Tag Archives: debug

Dubugging Flask applications under uWSGI

Flask comes with a fantastic debug mode available with the built-in server, but is advertised as unusable under uWSGI, due to some forking limitations, which I couldn’t understand. There is a way that allows you to spawn the development debug mode in Flask (and Werkzeug) regardless of what everyone around seems to say.

Before the if __name__ == '__main__': part of your application, i.e. at the very end, you have to wrap a werkzeug.debug.DebuggedApplication middleware around your app object.

if ( app.debug ):
    from werkzeug.debug import DebuggedApplication
    app.wsgi_app = DebuggedApplication( app.wsgi_app, True )

That’s it. Simple as that! Debug your Flask application from the browser, without using the built-in development server. Don’t forget to switch off debugging in production, as the console offers arbitrary code execution.

For everything else there’s Winpdb.

Rewrite rules and permalink issues dump

WordPress 404 Permalink Rewrite Problems

Produce a raw dump of some of the core parts that should help shed some light on issues regarding WordPress rewrite rules, permalinks and missing template files when a 404 is encountered. Fork, improve, comment. This is for environments with no fancy IDEs, Xdebug, debug plugins.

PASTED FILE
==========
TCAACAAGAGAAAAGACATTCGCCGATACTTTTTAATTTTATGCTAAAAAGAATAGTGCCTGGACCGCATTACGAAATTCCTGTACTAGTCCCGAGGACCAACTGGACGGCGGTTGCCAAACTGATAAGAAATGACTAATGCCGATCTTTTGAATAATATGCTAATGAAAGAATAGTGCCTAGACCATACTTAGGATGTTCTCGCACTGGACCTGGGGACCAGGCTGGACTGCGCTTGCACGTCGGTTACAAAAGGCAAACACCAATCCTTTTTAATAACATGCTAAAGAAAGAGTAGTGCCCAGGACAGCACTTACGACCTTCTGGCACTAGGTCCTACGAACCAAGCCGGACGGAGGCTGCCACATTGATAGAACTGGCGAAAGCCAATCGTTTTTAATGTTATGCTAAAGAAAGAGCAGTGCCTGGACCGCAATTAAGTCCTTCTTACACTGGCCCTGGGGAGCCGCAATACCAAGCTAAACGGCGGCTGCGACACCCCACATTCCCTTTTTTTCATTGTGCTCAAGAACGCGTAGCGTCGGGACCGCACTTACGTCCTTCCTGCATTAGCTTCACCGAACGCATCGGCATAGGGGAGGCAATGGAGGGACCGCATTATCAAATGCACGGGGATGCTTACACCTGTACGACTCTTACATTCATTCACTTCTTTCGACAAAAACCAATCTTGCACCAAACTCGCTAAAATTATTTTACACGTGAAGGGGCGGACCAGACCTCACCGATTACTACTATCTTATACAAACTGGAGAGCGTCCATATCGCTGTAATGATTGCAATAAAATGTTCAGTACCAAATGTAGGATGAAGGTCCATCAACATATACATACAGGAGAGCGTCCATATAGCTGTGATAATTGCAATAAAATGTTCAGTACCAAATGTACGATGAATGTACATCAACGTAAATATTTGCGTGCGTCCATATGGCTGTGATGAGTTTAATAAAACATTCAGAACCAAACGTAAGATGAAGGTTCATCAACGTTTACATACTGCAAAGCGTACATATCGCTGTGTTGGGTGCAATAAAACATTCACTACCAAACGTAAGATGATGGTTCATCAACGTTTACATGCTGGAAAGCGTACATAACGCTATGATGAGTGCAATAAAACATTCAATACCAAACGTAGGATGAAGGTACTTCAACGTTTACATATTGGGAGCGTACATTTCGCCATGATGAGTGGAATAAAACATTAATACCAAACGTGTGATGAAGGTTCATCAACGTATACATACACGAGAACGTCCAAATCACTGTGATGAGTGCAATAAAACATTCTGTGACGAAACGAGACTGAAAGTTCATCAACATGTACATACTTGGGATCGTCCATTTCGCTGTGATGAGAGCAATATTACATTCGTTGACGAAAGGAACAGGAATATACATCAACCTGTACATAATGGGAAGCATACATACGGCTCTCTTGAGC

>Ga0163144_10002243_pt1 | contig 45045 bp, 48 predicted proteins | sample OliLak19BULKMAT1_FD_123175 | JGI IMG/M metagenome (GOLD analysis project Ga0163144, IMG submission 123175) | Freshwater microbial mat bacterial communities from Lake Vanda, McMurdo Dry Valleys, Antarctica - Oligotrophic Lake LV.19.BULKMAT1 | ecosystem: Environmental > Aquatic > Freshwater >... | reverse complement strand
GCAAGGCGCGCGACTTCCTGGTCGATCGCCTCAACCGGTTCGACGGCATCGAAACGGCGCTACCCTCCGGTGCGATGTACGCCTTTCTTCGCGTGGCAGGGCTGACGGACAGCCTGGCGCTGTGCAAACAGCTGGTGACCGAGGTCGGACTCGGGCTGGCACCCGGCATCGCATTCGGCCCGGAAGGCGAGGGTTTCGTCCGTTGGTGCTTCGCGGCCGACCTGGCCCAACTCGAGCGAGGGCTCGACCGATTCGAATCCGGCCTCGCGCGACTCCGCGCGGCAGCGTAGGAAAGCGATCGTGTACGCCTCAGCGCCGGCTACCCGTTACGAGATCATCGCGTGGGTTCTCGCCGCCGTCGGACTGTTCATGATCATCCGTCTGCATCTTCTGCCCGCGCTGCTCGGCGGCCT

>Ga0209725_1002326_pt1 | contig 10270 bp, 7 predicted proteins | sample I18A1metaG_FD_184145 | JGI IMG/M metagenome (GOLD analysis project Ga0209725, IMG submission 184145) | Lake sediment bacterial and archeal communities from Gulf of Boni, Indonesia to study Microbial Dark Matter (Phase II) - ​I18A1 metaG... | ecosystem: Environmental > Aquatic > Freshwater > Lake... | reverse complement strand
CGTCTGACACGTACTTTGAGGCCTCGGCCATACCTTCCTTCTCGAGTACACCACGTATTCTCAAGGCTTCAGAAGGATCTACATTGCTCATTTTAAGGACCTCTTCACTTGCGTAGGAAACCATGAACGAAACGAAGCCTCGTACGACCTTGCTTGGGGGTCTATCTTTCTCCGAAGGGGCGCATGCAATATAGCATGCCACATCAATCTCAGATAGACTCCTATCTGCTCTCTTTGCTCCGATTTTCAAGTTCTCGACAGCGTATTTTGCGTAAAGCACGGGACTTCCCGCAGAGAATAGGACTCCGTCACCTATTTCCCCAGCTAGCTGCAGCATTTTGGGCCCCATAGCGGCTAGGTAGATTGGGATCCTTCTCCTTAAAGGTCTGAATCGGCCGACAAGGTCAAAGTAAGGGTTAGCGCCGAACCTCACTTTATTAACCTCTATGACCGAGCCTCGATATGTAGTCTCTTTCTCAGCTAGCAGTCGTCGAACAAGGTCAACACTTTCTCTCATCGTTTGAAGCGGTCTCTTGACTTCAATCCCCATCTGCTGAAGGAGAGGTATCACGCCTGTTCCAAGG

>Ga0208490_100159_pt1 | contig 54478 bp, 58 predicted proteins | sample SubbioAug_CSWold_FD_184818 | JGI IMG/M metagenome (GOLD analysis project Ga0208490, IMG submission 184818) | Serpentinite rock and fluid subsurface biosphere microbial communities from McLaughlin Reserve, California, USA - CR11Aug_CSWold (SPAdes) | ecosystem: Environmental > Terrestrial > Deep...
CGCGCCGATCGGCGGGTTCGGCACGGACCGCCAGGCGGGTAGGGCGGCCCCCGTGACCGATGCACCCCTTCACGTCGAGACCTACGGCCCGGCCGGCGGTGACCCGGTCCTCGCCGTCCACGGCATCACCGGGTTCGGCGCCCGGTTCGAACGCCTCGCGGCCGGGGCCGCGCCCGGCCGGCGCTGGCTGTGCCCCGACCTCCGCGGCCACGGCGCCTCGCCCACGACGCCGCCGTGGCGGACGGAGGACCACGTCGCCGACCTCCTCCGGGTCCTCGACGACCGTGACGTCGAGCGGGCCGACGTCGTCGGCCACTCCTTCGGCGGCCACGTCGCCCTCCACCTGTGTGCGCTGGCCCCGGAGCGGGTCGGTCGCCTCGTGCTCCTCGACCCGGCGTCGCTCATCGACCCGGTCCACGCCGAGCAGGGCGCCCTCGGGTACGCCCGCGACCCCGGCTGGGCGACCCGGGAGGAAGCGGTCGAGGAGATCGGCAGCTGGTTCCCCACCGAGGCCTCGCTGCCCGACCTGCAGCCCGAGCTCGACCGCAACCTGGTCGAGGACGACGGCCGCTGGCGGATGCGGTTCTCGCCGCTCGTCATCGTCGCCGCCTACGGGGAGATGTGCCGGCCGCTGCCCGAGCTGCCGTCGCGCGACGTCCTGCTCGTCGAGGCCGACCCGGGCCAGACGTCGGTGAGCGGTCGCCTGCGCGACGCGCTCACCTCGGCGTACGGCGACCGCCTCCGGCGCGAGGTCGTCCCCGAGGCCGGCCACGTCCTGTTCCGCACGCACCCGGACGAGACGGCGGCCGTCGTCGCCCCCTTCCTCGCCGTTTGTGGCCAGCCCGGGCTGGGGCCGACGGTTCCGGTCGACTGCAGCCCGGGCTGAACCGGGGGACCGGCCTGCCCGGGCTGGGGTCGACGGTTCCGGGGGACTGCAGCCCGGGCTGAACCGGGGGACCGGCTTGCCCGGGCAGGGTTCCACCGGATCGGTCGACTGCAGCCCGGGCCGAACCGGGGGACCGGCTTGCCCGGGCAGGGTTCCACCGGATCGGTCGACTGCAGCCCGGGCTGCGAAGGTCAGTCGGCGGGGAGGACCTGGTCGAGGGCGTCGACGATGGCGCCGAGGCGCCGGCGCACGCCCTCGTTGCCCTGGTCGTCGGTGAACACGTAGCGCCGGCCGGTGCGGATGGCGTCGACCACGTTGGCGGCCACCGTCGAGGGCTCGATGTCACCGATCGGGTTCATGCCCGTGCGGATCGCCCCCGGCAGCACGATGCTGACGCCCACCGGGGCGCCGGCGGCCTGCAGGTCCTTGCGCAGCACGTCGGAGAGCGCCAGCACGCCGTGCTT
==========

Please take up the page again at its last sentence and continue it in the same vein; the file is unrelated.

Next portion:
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Command Line Android Development: Debugging

Continuing into Command Line Android Development (last week I did a piece on Command Line Android Development: Basics), today I’d like to go over some of the techniques that allow for debugging applications from the command line.

Command Line Android Application Debugging

I personally have a distaste towards IDEs, preferring lightweight solutions, with maybe less convenience. I addition to saving resources and having direct control over what happens and what doesn’t, I find that by doing things the low level way you begin to better understand how things work.

Sure, Eclipse will let you debug in 2 clicks, but what do you learn besides that you application has a bug? There should always be time to learn a thing or two about the underlying technologies. What if one day, you have to SSH into a server and debug a Java application right there and then? If you’ve never seen anything beyond Eclipse in your life you’re in for some hair pulling. So let’s learn some low level stuff.

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